We conclude that the case had become moot before the review below and that it is unnecessary for us to indulge in a discussion of the merits. Under section 315, subds. (c) and (e) of the Tariff Act of 1922 (Comp. St . 5841c21, 5841c23), the President is given authority to require an investigation by the commission and it is its duty to make one when so required. [274 U.S. 106, 111]   There is no other provision of the act placing any duty on the commission to make such an investigation. When not so requested by the President, action by the commission is discretionary. Under its rules, it is optional with it whether it will employ its resources for investigations sought by an interested party. Section 703 of the Revenue Act of September 8, 1916 ( Comp. St. 5326d), under which the commission was created, requires it to make certain specified studies of the administration and operation of the tariff laws of the United States and tariff relations of the United States with foreign countries, on request of the President and certain committees of the two houses of Congress. That act has no relevancy here, since, unlike the act of 1922, it contains no provisions for hearings in conjunction with the investigations there authorized.

    All relief sought here is incidental to the hearing before the commission on the cost of production of sodium nitrite. The commission conducted its inquiry and held these hearings to aid the President in determining whether the difference in cost of that product in this and in foreign countries should be equalized by revising the tariff under section 315(a) of the act of 1922 (Comp. St. 5841c19). The hearing pending when the plaintiff's petition was filed has been concluded, as it lawfully might, since there was no injunction or restraining order and the commission's action was taken after the determination of the Supreme Court of the District in its favor. We need not consider here the effect upon judicial review of an attempt to evade or forestall a decision adverse to the commission. The commission has filed its report with the President, and the President has made his decision and proclamation fixing the revised tariff. Either may revive the investigation, but neither is under a duty to do so. Assuming that the plaintiff is entitled to a hearing of the character demanded whenever an investiga- [274 U.S. 106, 112]   tion is had, which we do not decide, it would be an idle ceremony to require such a hearing upon an investigation which we may not command and which may never be made. In such circumstances there can be no effectual relief by mandamus and the Court of Appeals should have remanded the cause with directions to dismiss the petition as moot. Brownlow v. Schwartz, 261 U.S. 216 , 43 S. Ct. 263; Mills v. Green, 159 U.S. 651, 653 , 16 S. Ct. 132.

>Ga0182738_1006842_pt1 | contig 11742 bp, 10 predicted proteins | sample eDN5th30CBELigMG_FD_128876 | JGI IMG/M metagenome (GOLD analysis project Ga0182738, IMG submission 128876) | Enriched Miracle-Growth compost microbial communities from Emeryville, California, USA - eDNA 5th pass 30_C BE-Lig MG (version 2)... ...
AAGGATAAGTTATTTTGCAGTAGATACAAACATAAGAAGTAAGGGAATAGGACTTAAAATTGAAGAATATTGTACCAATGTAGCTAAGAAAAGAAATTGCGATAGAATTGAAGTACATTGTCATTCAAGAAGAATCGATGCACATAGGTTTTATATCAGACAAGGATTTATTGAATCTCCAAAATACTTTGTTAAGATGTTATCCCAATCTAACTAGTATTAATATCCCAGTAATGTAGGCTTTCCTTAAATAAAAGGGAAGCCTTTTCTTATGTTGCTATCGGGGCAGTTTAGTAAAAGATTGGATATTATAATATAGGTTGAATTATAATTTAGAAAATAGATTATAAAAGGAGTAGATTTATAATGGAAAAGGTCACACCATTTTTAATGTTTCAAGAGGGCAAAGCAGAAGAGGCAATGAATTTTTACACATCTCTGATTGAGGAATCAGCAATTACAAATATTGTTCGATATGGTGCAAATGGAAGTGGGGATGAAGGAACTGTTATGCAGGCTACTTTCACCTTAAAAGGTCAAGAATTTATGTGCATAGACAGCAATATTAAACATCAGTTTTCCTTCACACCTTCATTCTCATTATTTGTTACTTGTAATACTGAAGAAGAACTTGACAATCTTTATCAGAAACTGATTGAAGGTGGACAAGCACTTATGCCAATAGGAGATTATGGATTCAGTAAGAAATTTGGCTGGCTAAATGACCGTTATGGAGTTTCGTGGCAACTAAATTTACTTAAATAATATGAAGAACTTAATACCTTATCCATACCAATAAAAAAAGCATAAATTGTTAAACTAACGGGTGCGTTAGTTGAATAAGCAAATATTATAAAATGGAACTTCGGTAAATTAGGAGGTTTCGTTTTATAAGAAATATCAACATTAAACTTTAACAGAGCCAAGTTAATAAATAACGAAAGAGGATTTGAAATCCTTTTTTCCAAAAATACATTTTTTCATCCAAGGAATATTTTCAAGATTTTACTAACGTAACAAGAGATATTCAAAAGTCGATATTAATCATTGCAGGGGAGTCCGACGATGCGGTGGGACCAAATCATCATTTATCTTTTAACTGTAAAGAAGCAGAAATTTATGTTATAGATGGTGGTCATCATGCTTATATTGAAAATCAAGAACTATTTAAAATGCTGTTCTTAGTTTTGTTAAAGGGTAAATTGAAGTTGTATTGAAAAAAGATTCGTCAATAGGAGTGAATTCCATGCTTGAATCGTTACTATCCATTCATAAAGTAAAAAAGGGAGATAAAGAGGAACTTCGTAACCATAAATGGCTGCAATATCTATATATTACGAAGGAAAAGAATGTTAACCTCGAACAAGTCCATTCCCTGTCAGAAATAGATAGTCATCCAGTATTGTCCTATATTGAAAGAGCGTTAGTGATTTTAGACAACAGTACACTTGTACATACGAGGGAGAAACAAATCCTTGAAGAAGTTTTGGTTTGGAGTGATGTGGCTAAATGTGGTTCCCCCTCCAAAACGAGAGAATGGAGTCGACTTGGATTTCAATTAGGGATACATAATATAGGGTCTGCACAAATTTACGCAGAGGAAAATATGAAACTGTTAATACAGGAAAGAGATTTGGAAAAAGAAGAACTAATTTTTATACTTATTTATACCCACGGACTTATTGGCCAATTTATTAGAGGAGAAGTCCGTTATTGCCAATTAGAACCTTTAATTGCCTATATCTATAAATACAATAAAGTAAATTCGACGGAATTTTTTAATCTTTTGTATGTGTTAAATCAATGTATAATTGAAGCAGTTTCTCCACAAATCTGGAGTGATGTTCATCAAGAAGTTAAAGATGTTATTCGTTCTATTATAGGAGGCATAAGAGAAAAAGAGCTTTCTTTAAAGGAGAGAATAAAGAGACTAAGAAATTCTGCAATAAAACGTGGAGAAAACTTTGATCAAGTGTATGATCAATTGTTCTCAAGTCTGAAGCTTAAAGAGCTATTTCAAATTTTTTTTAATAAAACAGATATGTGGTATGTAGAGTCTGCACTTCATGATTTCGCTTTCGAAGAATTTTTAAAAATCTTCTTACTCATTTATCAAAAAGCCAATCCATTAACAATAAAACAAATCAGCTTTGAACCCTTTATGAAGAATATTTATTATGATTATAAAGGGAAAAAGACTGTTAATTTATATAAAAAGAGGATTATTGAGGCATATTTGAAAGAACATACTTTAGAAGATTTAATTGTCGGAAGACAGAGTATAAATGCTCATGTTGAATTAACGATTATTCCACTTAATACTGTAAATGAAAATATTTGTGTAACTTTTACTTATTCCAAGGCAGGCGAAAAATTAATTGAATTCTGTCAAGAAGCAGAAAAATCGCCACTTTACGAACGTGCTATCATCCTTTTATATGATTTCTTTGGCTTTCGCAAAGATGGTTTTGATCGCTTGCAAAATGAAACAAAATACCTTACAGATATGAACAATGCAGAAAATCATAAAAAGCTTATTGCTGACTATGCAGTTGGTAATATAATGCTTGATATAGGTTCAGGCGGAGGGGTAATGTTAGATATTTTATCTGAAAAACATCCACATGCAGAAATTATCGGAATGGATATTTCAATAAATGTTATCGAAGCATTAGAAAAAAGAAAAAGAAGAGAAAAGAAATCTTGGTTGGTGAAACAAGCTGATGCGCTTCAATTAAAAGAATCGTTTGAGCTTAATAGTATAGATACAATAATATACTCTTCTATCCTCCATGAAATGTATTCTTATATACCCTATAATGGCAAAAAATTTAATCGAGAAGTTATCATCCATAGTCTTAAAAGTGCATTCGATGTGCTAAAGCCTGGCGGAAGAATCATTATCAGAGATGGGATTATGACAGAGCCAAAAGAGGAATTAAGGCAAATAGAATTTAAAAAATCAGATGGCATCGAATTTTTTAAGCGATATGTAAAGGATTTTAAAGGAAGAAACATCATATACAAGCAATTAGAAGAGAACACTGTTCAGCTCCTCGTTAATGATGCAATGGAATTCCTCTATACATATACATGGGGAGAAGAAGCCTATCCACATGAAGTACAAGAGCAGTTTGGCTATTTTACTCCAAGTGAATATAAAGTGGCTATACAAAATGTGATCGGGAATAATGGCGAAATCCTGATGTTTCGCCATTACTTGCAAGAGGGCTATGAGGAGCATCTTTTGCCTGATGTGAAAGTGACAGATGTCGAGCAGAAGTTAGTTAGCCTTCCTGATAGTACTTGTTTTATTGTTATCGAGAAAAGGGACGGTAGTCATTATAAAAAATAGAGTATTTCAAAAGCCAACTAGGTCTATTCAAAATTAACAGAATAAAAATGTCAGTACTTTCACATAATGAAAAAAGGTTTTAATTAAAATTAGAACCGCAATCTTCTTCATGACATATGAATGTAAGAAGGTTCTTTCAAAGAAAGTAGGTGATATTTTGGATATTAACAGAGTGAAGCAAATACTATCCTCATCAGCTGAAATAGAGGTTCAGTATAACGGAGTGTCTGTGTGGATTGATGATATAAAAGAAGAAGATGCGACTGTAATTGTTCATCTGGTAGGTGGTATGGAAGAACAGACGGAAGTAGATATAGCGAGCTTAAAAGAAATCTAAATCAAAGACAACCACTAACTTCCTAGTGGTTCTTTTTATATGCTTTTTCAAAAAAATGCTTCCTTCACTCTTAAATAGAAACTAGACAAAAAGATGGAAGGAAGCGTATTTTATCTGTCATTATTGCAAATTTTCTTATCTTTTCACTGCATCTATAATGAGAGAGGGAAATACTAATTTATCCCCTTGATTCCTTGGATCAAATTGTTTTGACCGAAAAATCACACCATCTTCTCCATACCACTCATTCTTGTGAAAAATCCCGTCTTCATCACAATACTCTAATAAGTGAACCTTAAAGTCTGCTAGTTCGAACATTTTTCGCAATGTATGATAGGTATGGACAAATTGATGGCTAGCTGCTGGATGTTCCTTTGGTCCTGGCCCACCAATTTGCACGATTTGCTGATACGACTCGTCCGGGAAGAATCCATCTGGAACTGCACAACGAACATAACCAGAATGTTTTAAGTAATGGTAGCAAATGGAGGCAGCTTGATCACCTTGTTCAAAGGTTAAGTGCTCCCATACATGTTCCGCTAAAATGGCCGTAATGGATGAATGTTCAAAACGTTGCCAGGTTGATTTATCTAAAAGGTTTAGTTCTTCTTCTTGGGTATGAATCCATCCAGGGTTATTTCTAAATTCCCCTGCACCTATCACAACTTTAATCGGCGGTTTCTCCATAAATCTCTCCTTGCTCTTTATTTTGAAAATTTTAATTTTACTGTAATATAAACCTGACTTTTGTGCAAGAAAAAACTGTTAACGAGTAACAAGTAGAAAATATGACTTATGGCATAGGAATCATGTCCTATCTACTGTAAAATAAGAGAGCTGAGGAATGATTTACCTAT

The argument is made that the President was without jurisdiction to proclaim the new tariff rate because of alleged irregularities in the conduct of the hearing before the commission which was a prerequisite to such action by the President. But petitioner does not attack the validity of the tariff proclaimed by the President, nor is this an appropriate proceeding in which to do so. Even if the change in tariff rates were deemed to be ineffectual, it would not follow that it is mandatory upon the President or the commission to institute a new hearing.

    The judgments of the Court of Appeals and the Supreme Court of the District of Columbia are vacated, and the cause remanded, with directions to dismiss the petition as moot.

    So ordered.